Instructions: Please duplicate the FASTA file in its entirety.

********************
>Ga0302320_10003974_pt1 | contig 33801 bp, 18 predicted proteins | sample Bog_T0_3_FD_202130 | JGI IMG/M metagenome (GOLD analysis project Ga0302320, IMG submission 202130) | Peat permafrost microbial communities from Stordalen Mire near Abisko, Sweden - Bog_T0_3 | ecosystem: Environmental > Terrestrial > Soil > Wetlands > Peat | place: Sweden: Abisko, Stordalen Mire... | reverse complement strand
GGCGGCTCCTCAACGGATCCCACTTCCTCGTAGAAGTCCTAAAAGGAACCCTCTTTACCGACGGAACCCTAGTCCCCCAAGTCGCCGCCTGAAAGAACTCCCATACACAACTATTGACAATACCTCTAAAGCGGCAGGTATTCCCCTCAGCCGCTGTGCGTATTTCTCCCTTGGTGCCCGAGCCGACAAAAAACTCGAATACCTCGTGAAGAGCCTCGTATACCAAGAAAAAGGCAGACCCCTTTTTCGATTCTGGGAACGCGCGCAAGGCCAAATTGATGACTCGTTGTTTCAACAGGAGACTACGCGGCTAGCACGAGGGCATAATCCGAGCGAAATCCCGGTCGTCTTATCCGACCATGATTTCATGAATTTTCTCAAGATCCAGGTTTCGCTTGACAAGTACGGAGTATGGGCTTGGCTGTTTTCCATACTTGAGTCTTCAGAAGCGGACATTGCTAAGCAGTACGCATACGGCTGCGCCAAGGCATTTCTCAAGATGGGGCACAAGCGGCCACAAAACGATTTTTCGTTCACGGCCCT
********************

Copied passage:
>Ga0302320_10003974_pt1 | contig 33801 bp, 18 predicted proteins | sample Bog_T0_3_FD_202130 | JGI IMG/M metagenome (GOLD analysis project Ga0302320, IMG submission 202130) | Peat permafrost microbial communities from Stordalen Mire near Abisko, Sweden - Bog_T0_3 | ecosystem: Environmental > Terrestrial > Soil > Wetlands > Peat | place: Sweden: Abisko, Stordalen Mire... | reverse complement strand
GGCGGCTCCTCAACGGATCCCACTTCCTCGTAGAAGTCCTAAAAGGAACCCTCTTTACCGACGGAACCCTAGTCCCCCAAGTCGCCGCCTGAAAGAACTCCCATACACAACTATTGACAATACCTCTAAAGCGGCAGGTATTCCCCTCAGCCGCTGTGCGTATTTCTCCCTTGGTGCCCGAGCCGACAAAAAACTCGAATACCTCGTGAAGAGCCTCGTATACCAAGAAAAAGGCAGACCCCTTTTTCGATTCTGGGAACGCGCGCAAGGCCAAATTGATGACTCGTTGTTTCAACAGGAGACTACGCGGCTAGCACGAGGGCATAATCCGAGCGAAATCCCGGTCGTCTTATCCGACCATGATTTCATGAATTTTCTCAAGATCCAGGTTTCGCTTGACAAGTACGGAGTATGGGCTTGGCTGTTTTCCATACTTGAGTCTTCAGAAGCGGACATTGCTAAGCAGTACGCATACGGCTGCGCCAAGGCATTTCTCAAGATGGGGCACAAGCGGCCACAAAACGATTTTTCGTTCACGGCCCT